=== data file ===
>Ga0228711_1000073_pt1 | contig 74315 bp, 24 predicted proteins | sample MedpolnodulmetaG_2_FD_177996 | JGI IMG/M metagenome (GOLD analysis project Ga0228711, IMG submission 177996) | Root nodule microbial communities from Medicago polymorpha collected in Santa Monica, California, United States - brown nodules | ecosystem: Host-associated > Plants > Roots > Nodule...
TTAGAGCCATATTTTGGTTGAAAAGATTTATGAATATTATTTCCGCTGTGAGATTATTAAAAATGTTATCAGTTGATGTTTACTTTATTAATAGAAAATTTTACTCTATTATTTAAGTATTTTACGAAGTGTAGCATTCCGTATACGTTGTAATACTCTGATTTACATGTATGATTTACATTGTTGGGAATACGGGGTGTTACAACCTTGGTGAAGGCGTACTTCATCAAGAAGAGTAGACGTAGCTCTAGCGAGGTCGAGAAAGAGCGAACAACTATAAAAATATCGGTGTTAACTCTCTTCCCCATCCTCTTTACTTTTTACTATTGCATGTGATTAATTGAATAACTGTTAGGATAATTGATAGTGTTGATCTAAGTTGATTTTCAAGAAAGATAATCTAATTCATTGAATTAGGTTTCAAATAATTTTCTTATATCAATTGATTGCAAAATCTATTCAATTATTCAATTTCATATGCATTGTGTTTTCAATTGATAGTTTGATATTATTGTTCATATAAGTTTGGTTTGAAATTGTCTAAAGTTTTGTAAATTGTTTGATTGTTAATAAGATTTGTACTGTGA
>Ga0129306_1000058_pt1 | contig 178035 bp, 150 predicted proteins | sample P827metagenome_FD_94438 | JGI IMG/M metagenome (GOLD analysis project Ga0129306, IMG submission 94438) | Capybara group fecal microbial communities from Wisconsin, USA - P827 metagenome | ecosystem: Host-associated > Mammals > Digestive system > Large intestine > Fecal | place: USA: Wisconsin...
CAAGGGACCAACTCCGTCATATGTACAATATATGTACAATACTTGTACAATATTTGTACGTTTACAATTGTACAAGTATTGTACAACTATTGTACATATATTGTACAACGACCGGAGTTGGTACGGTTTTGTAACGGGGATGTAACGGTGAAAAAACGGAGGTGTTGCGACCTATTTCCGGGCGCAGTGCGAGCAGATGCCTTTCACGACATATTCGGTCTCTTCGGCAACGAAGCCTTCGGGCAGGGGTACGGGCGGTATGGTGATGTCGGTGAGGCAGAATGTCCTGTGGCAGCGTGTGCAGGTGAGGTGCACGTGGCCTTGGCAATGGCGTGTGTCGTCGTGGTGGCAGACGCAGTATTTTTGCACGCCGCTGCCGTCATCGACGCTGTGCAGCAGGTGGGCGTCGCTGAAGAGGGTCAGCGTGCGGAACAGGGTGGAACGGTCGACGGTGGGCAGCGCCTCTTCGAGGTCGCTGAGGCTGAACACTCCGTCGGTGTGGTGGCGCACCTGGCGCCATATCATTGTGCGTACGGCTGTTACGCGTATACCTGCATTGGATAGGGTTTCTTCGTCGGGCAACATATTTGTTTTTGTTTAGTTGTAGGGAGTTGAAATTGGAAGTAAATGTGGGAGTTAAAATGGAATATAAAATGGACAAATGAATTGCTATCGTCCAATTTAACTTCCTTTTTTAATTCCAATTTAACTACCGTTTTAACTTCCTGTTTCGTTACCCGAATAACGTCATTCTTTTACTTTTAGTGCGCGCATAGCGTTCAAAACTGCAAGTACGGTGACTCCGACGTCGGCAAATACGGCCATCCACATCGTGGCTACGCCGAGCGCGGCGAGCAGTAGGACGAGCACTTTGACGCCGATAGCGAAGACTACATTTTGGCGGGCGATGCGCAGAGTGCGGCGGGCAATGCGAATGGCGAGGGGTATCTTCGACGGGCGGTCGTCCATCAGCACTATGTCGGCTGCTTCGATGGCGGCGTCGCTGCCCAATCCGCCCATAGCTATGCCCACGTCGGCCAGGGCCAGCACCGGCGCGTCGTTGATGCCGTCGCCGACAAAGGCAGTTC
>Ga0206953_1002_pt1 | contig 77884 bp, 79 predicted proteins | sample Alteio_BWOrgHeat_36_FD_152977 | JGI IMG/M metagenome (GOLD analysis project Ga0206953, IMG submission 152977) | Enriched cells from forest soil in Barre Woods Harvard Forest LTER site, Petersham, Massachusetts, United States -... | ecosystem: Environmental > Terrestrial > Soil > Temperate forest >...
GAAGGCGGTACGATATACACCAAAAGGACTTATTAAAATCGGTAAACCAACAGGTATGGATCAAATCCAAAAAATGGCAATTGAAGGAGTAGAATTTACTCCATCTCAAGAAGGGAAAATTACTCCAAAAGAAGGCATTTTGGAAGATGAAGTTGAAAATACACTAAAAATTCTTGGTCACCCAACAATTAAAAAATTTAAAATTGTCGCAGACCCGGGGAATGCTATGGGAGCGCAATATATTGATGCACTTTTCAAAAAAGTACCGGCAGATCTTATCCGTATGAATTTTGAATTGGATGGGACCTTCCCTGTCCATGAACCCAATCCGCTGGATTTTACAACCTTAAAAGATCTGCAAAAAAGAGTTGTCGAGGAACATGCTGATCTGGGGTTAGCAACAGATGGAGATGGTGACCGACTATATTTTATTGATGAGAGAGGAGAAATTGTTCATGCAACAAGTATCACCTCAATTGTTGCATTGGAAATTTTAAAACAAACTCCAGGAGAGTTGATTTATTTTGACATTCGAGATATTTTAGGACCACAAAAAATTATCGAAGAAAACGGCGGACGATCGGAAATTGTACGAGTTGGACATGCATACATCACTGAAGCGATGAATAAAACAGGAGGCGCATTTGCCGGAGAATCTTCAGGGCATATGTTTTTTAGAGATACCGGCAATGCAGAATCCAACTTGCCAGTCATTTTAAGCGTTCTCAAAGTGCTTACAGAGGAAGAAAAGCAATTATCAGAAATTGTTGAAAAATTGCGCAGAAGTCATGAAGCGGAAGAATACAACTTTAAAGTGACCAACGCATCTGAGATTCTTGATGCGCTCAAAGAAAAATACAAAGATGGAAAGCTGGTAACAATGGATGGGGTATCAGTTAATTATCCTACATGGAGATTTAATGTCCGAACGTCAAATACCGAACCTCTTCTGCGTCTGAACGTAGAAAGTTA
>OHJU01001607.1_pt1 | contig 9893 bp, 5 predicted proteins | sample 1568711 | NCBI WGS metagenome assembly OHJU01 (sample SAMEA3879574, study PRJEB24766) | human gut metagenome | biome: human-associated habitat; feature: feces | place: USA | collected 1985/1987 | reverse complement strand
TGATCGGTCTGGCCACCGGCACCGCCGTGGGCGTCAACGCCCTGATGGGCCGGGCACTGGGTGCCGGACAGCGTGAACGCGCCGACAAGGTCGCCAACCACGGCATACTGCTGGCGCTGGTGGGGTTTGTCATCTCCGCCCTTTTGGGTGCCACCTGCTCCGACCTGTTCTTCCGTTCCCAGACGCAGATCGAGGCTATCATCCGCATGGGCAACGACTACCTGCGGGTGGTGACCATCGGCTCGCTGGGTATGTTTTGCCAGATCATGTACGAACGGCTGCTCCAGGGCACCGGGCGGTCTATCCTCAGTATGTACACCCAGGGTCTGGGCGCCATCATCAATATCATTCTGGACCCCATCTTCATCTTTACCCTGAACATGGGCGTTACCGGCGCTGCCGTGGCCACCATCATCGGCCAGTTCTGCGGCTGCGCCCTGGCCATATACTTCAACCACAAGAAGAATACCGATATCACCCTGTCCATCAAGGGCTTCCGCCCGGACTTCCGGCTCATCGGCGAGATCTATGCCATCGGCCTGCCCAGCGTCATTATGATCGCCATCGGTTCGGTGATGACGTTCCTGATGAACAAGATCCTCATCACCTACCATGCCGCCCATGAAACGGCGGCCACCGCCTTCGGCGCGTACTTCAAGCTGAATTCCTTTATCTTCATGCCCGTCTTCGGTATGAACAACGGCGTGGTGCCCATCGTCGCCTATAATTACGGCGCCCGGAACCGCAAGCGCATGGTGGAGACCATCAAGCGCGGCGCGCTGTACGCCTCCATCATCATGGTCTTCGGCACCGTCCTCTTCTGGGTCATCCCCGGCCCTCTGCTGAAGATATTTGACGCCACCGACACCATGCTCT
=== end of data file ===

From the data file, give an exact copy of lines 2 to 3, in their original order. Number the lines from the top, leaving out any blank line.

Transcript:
TTAGAGCCATATTTTGGTTGAAAAGATTTATGAATATTATTTCCGCTGTGAGATTATTAAAAATGTTATCAGTTGATGTTTACTTTATTAATAGAAAATTTTACTCTATTATTTAAGTATTTTACGAAGTGTAGCATTCCGTATACGTTGTAATACTCTGATTTACATGTATGATTTACATTGTTGGGAATACGGGGTGTTACAACCTTGGTGAAGGCGTACTTCATCAAGAAGAGTAGACGTAGCTCTAGCGAGGTCGAGAAAGAGCGAACAACTATAAAAATATCGGTGTTAACTCTCTTCCCCATCCTCTTTACTTTTTACTATTGCATGTGATTAATTGAATAACTGTTAGGATAATTGATAGTGTTGATCTAAGTTGATTTTCAAGAAAGATAATCTAATTCATTGAATTAGGTTTCAAATAATTTTCTTATATCAATTGATTGCAAAATCTATTCAATTATTCAATTTCATATGCATTGTGTTTTCAATTGATAGTTTGATATTATTGTTCATATAAGTTTGGTTTGAAATTGTCTAAAGTTTTGTAAATTGTTTGATTGTTAATAAGATTTGTACTGTGA
>Ga0129306_1000058_pt1 | contig 178035 bp, 150 predicted proteins | sample P827metagenome_FD_94438 | JGI IMG/M metagenome (GOLD analysis project Ga0129306, IMG submission 94438) | Capybara group fecal microbial communities from Wisconsin, USA - P827 metagenome | ecosystem: Host-associated > Mammals > Digestive system > Large intestine > Fecal | place: USA: Wisconsin...